Jason Christopher Hartley: I didn’t want to consider myself a news source. I wasn’t interested in providing some kind of here is what is really happening. That’s never been my mentality at all. I’ve always been in the Army primarily as kind of an experiential thing, which might sound kind of sacrilegious. Yes, there is all the things about the military that are very rewarding and it’s very true. The duty, the self sacrifice, the being part of something bigger than yourself, the brethren, all of that is absolutely true and these are reasons why I re-enlist, but the thing that on a personal level that has always been most interesting to me is what the experience feels like, and so when I started writing I wrote what I would want to read. Before I deployed I’m going online trying to find blogs and I want to know how guys are feeling. I just want to know what is it like. I don’t really want to know like the details or the facts, the stuff you’d read like say in the Times. I just want to know what it feels like. You know what does it smell like? What was the first thing that went through your mind the first time you fired your weapon, stuff like that and that’s I kind of feel like what really got neglected a lot and that’s really what I tried to focus on, is here is the mundane, kind of silly, a lot of times absurd stuff that we do and here is why it’s, I’d like to believe, perhaps, universally interesting to you and me, a person who in combat and a person who isn’t, because at its core our experience is all, I’d like to believe, pretty universal regardless of situation or, you know, setting.
Question: Why were you forced to stop blogging?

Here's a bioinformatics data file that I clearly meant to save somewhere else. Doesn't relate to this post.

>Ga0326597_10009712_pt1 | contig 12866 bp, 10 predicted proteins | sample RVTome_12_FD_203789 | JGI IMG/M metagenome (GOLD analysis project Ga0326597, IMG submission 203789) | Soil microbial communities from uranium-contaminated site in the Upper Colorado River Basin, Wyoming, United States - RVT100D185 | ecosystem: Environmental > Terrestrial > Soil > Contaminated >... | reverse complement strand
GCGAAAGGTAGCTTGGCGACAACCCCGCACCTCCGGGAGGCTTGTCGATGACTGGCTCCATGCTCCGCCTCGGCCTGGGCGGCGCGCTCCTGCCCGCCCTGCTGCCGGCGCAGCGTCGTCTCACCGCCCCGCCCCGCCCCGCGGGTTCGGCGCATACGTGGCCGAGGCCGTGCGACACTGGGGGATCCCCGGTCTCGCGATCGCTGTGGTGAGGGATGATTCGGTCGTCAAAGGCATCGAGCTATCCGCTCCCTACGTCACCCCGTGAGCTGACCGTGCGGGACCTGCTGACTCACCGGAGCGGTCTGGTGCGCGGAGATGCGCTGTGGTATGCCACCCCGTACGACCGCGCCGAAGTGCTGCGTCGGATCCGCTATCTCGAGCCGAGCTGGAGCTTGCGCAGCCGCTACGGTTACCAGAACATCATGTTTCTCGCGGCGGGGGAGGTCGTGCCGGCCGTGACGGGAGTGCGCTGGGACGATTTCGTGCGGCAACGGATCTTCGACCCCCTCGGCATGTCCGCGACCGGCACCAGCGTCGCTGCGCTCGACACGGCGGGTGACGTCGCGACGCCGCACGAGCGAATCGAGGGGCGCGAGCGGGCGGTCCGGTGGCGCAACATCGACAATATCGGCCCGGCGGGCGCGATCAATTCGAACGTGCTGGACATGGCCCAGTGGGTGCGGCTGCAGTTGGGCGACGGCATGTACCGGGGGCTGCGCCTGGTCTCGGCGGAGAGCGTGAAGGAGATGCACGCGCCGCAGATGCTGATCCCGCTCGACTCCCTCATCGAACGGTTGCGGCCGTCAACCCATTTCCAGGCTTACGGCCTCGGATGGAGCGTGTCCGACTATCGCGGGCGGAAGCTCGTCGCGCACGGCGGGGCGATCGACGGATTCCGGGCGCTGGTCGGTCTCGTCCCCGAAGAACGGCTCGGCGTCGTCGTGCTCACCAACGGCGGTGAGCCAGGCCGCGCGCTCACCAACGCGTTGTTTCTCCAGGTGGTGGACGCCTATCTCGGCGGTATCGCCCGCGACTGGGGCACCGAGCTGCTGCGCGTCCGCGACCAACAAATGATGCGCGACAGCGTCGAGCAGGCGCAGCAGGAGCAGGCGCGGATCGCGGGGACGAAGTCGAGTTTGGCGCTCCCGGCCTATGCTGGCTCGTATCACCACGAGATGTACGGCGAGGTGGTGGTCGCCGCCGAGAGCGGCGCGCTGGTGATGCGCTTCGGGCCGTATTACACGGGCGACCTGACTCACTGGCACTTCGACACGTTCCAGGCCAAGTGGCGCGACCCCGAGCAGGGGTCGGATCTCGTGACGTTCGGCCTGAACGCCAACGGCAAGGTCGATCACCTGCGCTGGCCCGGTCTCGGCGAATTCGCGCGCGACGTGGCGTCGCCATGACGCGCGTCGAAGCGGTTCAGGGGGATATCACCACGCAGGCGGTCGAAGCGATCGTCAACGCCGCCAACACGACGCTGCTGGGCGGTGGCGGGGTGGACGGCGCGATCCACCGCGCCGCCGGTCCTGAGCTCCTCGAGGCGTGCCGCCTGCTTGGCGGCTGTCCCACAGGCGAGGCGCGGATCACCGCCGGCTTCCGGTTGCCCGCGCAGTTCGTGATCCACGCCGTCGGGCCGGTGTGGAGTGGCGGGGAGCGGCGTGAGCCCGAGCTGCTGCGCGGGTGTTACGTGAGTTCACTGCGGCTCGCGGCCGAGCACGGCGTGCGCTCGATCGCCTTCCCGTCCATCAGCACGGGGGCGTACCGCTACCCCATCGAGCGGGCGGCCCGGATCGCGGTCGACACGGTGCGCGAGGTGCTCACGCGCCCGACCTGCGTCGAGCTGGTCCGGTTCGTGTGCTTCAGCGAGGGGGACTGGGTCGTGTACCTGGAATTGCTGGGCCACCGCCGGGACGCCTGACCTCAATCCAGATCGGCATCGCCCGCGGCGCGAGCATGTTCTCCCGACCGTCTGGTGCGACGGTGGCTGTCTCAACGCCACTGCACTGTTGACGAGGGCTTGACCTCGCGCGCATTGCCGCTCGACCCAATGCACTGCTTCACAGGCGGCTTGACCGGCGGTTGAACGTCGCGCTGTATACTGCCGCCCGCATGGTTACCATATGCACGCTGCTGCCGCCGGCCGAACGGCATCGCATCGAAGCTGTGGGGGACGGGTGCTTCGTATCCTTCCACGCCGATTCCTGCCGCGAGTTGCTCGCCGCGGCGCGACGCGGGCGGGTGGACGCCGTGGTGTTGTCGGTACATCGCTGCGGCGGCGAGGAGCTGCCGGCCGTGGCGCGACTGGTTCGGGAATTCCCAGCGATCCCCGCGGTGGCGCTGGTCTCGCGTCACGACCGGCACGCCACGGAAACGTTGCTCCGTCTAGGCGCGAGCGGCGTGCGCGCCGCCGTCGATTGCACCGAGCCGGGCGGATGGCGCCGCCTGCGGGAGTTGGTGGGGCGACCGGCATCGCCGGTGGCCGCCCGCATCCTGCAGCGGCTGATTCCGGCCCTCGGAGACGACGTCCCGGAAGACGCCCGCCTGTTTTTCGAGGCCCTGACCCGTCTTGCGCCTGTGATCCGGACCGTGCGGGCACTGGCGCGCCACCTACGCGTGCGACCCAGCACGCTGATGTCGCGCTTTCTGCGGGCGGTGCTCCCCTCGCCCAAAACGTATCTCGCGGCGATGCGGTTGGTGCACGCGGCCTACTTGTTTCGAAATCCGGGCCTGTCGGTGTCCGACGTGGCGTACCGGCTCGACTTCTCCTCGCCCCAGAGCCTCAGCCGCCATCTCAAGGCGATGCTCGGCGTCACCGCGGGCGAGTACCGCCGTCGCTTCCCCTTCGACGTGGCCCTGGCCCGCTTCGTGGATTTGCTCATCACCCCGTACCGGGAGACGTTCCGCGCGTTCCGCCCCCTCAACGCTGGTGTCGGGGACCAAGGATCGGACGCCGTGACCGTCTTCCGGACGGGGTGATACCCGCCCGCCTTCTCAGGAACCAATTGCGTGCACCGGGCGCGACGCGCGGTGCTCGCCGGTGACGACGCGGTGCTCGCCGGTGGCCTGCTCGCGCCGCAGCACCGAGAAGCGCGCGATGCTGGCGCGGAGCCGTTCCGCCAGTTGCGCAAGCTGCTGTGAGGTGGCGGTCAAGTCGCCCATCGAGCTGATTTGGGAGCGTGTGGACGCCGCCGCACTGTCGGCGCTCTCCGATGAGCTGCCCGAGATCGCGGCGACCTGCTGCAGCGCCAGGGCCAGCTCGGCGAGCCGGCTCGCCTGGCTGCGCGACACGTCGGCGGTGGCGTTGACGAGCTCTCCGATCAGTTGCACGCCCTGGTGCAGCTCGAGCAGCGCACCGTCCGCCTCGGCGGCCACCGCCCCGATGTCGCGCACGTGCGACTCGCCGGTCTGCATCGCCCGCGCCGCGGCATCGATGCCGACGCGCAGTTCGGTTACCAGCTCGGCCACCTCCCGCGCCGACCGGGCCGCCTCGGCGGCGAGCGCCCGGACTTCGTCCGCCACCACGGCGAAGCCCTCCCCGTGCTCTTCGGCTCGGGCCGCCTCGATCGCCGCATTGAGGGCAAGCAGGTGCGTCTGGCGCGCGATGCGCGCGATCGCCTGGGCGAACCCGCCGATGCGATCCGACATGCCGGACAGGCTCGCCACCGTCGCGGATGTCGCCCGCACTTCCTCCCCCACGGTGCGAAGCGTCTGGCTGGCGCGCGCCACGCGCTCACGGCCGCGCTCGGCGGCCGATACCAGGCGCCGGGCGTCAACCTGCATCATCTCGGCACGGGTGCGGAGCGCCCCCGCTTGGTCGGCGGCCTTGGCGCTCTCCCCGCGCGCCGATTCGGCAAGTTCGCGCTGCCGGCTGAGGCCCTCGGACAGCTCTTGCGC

Jason Christopher Hartley: Well I got in trouble two times. The first time was not so serious. My Commander had found that I had this blog through I think his wife, which I was sure kind of upset him kind of on an eagle level to have his wife telling him something about his own company. He had asked me to take it down, so I did and then but I kept writing, but then towards the end of the tour I thought well, I kind of want to put this back up and the way that I remember the conversation that I had with my Commander is he said, “Look, I want you to voluntarily take it down.” And I told him, “Well, if you’re asking me to no; my answer is no. I’m not taking it down.” Then he had… He asked my First Sergeant to ask me as a favor to him to take it down and actually that was my Platoon Sergeant. I remember respecting my platoon sergeant greatly, so I said, “OK, I’ll take it down, but not because I want to, but as a favor to that guy.” And I did and this was fine. But then toward the end of the tour there was one night I’m drinking Jim Beam with my buddy. It was like one of the only nights I actually had booze in Iraq and I decide you know what, I think, fuck it. I’m going to put it back up, which was really just a matter of sort of like turning it back on because all the material was already there at the host with the blog and it went back up and it only took about a week before my leadership to find that the blog was back up online and then that was really kind of a shit storm happened after that, where my Commander threatened to court marshal me and I was taken off mission. It was this huge investigation, but in the end, I ended up getting hammered with disobeying a direct order and pretty much that's about it. You know I got reduced in rank from Sergeant Specialist, lost $1,000 in pay and it took me about two years to actually get that rank back.